This is a guest post by Seamus Finn and entry for our non-fiction writing contest.
First of all, folks, let me congratulate everyone reading this about your beautiful, green garden.
What? You don’t have one? What are you waiting for then? I know, some of you, like me, are living in apartments and don’t have a yard of their own available for agriculture. Others think they don’t have the time or the energy to start this project. Let me demystify this for you : first of all, most cities worth their name are the home of several community gardens that can be rented for 50$ a year or so. Second, gardening takes very little time and may be considered as leisure. Not counting the very first week of the project, you can invest as little as 3 hours a week (depending on the size) to have loads of fresh veggies and other yummies from the soil.
Now this article is not a “how to garden” because anybody can lurk a few hours on Wiki-whatever to learn how to harvest the fruits of the earth. It’s a “how to be efficient” when gardening. This summer’s going to be my fourth year as an amateur gardener and let me tell you, quite frankly and humbly, that on my very first year, my garden was the greenest, most productive 240 square feet of soil in all the 106 allotments of my community garden. Oh, it wasn’t my “fault”, I got lucky : I used to work at night, so I had to do things differently.
Now, some hints :
1.You can buy cheap seeds at a dollar store (you know which one!) for 99 cents a pack. They work fine, but expect a 75% success rate with these. Don’t buy seedlings unless you can’t find seeds : all the time a plant spends in a gardening store is charged to you when you buy it. Non-hybrid seeds are cool, but I suggest you keep’em stashed until SHTF.
2.You can buy natural fertilizer for 3$ a bag just about anywhere. Rabbit manure works best, because some “poop balls” are not disintegrated in the manure, and take time to dissolve in your soil. Don’t forget to put some peat in your garden, so the ground retains water and oxygen better. Don’t overdo it : 2 bags suffice for a 12×20 foot garden. Do the math.
3.Some plants take two (or more) years to be harvested (like asparagus, though it’s not always the case), some plants need VERY specific precautions to produce veggies (like Jerusalem artichoke, whose plant reaches 6 feet high and must never be topped off), other plants are more “parasite friendly”. Each plant should be studied so the gardener knows how to act specifically according to the plant’s needs. Internet is your friend, pals.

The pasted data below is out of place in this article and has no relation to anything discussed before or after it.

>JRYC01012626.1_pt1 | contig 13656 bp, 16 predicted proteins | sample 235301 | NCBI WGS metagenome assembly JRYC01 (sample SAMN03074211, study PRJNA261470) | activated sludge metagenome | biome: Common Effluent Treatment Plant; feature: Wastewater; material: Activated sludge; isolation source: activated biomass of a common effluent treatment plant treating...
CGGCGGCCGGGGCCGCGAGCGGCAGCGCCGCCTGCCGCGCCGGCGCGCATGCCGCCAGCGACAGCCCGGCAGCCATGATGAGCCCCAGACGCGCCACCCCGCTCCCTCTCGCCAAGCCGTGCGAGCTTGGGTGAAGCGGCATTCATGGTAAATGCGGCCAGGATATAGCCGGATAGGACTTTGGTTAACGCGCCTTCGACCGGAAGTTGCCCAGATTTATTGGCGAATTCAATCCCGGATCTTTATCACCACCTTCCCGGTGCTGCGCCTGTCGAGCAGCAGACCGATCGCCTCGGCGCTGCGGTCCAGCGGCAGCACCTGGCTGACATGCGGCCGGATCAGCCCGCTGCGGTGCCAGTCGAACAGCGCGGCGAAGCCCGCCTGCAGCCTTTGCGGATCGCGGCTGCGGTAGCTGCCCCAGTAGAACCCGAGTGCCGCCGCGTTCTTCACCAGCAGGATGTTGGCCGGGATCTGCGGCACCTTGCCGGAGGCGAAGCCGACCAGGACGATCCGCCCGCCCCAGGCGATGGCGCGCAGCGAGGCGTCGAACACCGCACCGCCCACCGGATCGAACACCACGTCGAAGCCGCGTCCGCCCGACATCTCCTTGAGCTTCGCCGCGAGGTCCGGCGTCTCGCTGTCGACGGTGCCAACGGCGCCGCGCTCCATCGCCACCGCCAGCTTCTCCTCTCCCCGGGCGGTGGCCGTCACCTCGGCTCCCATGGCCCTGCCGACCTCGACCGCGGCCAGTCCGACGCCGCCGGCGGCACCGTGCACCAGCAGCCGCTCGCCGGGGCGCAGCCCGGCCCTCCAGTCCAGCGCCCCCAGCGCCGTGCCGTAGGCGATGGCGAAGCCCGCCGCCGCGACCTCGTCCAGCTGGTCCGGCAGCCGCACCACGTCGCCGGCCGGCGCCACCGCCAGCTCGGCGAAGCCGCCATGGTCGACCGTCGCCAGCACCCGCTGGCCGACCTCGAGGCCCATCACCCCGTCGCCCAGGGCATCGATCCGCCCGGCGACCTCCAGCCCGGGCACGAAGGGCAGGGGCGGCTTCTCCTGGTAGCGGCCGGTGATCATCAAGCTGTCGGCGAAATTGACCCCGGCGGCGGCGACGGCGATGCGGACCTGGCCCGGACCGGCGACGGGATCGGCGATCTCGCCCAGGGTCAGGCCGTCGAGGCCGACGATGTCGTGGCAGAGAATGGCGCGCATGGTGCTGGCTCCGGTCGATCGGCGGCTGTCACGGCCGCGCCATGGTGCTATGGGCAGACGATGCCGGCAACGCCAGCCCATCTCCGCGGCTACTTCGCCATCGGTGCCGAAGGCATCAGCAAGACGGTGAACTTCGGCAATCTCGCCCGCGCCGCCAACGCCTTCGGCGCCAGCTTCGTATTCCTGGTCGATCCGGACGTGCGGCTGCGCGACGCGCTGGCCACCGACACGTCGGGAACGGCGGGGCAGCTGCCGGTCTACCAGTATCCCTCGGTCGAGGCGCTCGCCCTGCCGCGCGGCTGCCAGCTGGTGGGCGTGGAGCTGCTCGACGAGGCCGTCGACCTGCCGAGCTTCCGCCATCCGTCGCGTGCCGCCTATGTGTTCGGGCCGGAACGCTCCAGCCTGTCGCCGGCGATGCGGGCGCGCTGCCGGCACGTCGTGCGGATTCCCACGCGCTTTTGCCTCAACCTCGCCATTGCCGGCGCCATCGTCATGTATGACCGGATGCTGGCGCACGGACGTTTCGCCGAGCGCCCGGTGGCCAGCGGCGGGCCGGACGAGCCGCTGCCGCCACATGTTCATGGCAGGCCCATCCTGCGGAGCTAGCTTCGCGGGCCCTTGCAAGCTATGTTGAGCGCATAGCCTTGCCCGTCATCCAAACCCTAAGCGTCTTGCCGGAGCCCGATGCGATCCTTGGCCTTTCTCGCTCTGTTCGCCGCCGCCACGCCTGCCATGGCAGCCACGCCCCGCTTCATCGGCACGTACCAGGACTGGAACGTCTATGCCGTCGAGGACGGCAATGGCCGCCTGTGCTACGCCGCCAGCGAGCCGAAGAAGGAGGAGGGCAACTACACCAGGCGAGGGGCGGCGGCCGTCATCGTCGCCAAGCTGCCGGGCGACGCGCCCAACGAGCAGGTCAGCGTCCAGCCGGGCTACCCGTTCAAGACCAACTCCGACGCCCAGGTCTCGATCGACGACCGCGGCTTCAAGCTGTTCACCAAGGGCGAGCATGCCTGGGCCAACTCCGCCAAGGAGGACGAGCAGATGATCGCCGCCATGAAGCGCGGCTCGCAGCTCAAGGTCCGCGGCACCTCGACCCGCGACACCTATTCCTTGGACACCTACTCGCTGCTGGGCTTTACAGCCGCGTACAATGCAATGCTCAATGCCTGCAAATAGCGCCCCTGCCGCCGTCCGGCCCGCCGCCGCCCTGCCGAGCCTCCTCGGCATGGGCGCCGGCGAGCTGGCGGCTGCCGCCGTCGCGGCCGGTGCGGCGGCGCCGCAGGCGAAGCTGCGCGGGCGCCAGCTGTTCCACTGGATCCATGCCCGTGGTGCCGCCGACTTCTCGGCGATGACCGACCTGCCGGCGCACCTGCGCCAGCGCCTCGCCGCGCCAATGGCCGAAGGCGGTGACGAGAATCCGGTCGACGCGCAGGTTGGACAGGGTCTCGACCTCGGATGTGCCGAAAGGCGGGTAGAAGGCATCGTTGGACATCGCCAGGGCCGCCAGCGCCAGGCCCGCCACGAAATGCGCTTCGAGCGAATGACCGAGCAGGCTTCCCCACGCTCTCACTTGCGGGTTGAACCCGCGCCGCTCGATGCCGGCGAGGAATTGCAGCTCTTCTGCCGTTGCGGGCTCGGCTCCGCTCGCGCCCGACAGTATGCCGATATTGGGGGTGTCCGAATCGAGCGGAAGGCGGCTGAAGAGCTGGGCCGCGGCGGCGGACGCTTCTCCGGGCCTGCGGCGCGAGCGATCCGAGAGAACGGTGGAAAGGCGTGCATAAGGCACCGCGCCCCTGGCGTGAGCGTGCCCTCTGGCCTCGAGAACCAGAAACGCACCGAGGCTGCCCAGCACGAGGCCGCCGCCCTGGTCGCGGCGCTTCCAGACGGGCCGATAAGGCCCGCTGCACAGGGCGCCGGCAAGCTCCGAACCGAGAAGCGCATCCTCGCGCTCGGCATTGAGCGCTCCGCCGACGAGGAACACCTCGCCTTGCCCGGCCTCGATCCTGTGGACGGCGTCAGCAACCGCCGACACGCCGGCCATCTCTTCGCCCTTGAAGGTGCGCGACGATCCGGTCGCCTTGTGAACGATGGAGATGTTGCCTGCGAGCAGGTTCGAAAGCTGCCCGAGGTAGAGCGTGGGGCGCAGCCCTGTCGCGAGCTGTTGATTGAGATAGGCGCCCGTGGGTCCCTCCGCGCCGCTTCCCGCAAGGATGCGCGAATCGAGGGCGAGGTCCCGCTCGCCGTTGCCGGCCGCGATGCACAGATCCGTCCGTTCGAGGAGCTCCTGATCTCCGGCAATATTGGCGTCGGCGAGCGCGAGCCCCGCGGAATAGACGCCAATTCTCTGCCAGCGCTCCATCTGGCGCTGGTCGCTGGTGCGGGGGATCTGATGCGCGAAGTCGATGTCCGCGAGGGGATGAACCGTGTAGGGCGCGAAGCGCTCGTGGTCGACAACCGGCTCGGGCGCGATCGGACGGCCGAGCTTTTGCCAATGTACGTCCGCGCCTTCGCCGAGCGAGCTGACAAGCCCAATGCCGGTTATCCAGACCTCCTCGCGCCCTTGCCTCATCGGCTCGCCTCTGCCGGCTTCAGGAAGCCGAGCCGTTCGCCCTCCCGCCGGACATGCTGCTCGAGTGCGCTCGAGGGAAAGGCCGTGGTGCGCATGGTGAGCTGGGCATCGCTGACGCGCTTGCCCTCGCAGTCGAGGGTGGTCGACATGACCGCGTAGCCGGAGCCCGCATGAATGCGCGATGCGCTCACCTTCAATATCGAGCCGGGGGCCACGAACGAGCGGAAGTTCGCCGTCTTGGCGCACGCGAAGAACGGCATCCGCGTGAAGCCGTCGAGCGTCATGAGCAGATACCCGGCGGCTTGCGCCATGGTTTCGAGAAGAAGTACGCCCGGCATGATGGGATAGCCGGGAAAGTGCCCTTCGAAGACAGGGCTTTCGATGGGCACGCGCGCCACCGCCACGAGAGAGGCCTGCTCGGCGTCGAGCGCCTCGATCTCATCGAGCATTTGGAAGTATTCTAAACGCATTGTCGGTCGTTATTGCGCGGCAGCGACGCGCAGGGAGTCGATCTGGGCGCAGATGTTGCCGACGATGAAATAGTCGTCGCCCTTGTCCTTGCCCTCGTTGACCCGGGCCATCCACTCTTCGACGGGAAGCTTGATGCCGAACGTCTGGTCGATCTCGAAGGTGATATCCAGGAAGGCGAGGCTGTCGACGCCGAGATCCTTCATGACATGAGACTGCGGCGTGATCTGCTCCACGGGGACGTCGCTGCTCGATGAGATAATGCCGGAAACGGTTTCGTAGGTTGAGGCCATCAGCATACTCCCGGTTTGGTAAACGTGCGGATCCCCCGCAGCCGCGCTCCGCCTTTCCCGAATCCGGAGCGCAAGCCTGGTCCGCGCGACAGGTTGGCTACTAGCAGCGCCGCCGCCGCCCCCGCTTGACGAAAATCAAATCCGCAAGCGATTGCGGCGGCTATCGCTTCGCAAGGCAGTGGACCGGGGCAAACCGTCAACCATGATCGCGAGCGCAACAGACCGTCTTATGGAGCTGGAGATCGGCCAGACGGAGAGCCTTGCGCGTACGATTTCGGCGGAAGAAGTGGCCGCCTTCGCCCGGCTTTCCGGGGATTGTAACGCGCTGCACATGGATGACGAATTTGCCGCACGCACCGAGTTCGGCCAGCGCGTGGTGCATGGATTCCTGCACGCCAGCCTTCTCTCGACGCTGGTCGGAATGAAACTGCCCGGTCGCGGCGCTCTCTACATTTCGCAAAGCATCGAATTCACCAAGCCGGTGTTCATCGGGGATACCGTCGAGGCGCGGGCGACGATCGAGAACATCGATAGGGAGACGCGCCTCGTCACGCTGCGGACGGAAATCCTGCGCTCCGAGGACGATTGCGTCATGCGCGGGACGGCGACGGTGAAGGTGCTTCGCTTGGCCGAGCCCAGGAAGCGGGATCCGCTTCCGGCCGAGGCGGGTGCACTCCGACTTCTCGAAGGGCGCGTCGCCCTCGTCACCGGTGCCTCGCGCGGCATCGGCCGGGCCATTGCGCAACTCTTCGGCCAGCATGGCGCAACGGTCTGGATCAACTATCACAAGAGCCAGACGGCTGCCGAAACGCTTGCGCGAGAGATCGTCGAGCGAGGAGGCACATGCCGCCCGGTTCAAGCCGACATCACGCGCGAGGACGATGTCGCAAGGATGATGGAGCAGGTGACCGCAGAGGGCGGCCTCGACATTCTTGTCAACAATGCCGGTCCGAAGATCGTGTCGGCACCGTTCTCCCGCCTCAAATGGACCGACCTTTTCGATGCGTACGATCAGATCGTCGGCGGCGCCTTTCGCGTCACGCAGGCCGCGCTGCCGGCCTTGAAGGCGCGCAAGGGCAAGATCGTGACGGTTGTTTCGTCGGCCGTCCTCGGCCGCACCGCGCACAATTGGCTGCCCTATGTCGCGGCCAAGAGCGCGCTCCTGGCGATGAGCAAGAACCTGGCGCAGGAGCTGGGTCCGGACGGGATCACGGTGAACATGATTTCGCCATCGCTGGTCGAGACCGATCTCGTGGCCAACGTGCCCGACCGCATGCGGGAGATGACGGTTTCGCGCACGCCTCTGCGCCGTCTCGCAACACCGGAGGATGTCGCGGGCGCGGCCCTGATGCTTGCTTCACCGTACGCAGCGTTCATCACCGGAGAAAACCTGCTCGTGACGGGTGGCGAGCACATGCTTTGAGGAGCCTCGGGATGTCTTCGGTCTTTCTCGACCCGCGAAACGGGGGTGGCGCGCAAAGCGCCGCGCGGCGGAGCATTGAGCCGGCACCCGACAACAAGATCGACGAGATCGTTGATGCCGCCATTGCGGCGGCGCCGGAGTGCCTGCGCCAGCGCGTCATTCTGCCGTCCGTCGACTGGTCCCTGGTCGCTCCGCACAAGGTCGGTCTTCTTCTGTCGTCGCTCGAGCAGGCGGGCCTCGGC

4.Plants with succulent leaves or high-water-containing fruits (such as spinach, tomatoes, squashes, cucumbers, etc) take more from the soil and require more water. Practice crops rotation and be wary of droughts.
5.Tomatoes are everyone’s favorite. Something might kill your plants if you are not careful enough : sunlight. Yes, you read well, sunlight kills tomatoes. Unless you water your garden an hour before sunrise or anytime after sunset, the very sensitive leaves of the plant can be harmed by sunlight reflecting through water drops. It’s not a certain-death scenario for tomatoes, but I’ve seen beautiful gardens lose many plants because the gardener watered at noon. Bad move. Anyway, most of the water evaporates when the soil is hot and the sun is high. Better wait a few hours.
6.Cucurbits (melons, squashes, cucumbers, etc, not pumpkins though!) are the urban gardener’s friends! When your garden is near a fence, use it at your advantage : these crawling plants are strong enough to withstand the weight of 10-pound-fruits on a “Frost” fence. Just make sure you place the flowers on YOUR side of the fence, unless you want to make your neighbor very, very happy.
7.Onions, garlic and leek plants are a natural repellent against crawling bugs, but won’t scare the hell out of bees and wasps. Plant around your garden and in some spots inside of it, and there is no need for pesticides.
8.Plants you should forget about : Jerusalem artichokes (too high), tobacco and potatoes (unless you want beetles all over the place!), Brussels sprouts and broccoli (doesn’t work well with other plants around), cabbage (too cheap in stores to give a damn!), raspberries and mint (they are invading plants, use a pot to contain roots if you want’em bad), “weeds” such as dandelion and clover (why in the world…???) and Sainte-Anne shallot (gives a lot of bulbs but needs to be replanted every year to prevent clustering).
9.Good surprise : Physalis (groundcherries or Cape Gooseberries) produce a LOT of fruits in a 2×2 bush-sized plant and keep on producing for months. The fruit is excellent, rich pectin (makes great jams or pies) and is easy to freeze or can. Plant 5 or 5 of these and you will harvest something like 15 pounds of the fruits in a good year.
10.Don’t overdo it. Plants can take care of themselves for a few days. Don’t forget to relax and enjoy the summer!
Prizes for this round in our non fiction writing contest include…
- First Place winner will receive - A $150 gift certificate for $150 off Wolf ammo courtesy of LuckyGunner. A Humless 2.5 Watt Portable Solar Panel courtesy of LPC Survival, Sopakco Sure-Pak MRE – 12 Meals courtesy of Campingsurvival.com.
- Second Place winner will receive – One Emergency Seed Bank (stored in military ammo cans) with over 33 varieties of non-hybrid garden seed courtesy of TheSurvivalistBlog.net.
- Third Place winner will receive - a one year subscription to Personal VPN service courtesy of unspyable and a copy of my book 31 Days to Survival: A Complete Plan for Emergency Preparedness.
Be sure to read the rules before entering… This contest will end on September 9 2013